We've all heard the saying that if you don't like the weather in Minnesota, wait five minutes, it's likely to change. And there is some truth in that. But as Minnesotans, we also pride ourselves on being able to handle the extremes with no great trouble. Ten inches of snow? Grab a shovel and wait for the plows because you're still headed to work. Summers of 90 degrees? Perfect excuse to cool off with a root beer float. But sometimes, things are out of our control. One Minnesota town recently had their water tower freeze!

Friday, January 13, the town of Kennedy, Minn., had a frozen water tower, resulting in a brief water outage for residents. Located about 60 miles north of East Grand Forks, temperatures in the area had reached 27 degrees below zero overnight, according to reports. The community has had previous issues with the water tower, but is able to pull from a rural water system if needed. See the full story here.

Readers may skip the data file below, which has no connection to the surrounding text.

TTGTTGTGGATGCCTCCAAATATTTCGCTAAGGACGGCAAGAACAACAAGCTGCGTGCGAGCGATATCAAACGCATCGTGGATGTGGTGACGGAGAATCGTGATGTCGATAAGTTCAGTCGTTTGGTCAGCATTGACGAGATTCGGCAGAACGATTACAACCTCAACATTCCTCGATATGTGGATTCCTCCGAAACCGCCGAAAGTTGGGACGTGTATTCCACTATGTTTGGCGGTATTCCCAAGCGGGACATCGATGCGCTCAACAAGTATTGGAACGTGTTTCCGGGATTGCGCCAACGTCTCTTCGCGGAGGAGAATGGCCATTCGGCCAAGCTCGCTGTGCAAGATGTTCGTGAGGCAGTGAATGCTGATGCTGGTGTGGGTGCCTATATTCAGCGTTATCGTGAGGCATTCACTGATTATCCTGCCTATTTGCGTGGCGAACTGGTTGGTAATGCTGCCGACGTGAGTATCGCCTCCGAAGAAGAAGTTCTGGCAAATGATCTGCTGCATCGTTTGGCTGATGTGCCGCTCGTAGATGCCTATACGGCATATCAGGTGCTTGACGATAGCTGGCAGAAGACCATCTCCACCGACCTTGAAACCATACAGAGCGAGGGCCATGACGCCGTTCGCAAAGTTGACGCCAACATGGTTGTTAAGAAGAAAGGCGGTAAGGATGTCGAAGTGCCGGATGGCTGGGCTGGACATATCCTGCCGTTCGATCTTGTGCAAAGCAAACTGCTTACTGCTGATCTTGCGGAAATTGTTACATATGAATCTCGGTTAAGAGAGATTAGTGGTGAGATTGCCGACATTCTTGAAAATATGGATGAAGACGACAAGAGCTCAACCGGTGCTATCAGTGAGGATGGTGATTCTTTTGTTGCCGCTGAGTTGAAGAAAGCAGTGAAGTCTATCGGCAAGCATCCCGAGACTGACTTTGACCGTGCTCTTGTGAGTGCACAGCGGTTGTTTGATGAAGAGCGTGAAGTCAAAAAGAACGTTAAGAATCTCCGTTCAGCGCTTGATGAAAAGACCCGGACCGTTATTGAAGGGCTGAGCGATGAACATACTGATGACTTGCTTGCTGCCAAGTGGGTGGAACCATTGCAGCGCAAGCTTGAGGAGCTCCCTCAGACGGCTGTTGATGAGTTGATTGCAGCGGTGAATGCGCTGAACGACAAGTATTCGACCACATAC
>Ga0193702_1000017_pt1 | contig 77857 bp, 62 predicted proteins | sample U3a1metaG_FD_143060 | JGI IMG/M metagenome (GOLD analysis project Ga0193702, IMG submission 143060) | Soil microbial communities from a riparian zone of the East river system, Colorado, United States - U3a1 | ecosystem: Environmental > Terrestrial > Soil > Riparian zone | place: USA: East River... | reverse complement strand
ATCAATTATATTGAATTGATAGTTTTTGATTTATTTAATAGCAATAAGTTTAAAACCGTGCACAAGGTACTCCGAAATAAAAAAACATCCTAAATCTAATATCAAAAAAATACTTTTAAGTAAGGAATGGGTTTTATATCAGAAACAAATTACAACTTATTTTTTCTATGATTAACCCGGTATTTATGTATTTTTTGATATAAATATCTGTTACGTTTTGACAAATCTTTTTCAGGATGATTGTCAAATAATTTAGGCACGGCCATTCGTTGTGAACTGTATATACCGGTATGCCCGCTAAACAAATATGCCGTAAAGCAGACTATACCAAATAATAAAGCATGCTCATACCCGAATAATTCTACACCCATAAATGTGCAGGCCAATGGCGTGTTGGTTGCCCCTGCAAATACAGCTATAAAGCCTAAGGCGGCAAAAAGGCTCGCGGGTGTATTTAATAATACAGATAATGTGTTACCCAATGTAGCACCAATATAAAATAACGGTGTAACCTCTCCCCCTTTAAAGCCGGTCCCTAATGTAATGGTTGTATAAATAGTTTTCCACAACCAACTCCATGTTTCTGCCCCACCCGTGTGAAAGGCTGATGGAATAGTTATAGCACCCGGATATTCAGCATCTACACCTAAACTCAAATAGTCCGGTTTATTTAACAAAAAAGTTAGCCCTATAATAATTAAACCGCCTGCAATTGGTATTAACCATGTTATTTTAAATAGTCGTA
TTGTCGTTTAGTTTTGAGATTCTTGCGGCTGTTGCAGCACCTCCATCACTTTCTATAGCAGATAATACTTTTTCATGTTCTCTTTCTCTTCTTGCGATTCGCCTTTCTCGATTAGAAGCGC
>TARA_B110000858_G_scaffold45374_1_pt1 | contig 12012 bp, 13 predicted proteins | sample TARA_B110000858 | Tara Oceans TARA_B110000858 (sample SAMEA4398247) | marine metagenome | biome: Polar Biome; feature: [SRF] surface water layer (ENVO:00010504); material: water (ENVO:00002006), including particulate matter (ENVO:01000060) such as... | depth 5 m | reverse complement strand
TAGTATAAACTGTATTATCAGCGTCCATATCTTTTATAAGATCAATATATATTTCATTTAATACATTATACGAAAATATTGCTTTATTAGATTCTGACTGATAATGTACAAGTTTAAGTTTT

Hearing that the water tower in Kennedy froze at 27 degrees below zero made me wonder what the record cold for Minnesota is. According to the Minnesota Department of Natural Resources, the lowest temperature on record in Minnesota is from February 2, 1996, when -60 degrees was recorded in St. Louis County. The highest temperature we have experienced was recorded in Big Stone County on July 29, 1970, as 115 degrees. The greatest temperature change in a 24-hour time period was set on April 3, 1982, in Redwood County when the temperature shifted 71 degrees.

Next time it is 20 degrees and I'm chilly, I will remind myself that it could be 60 below!

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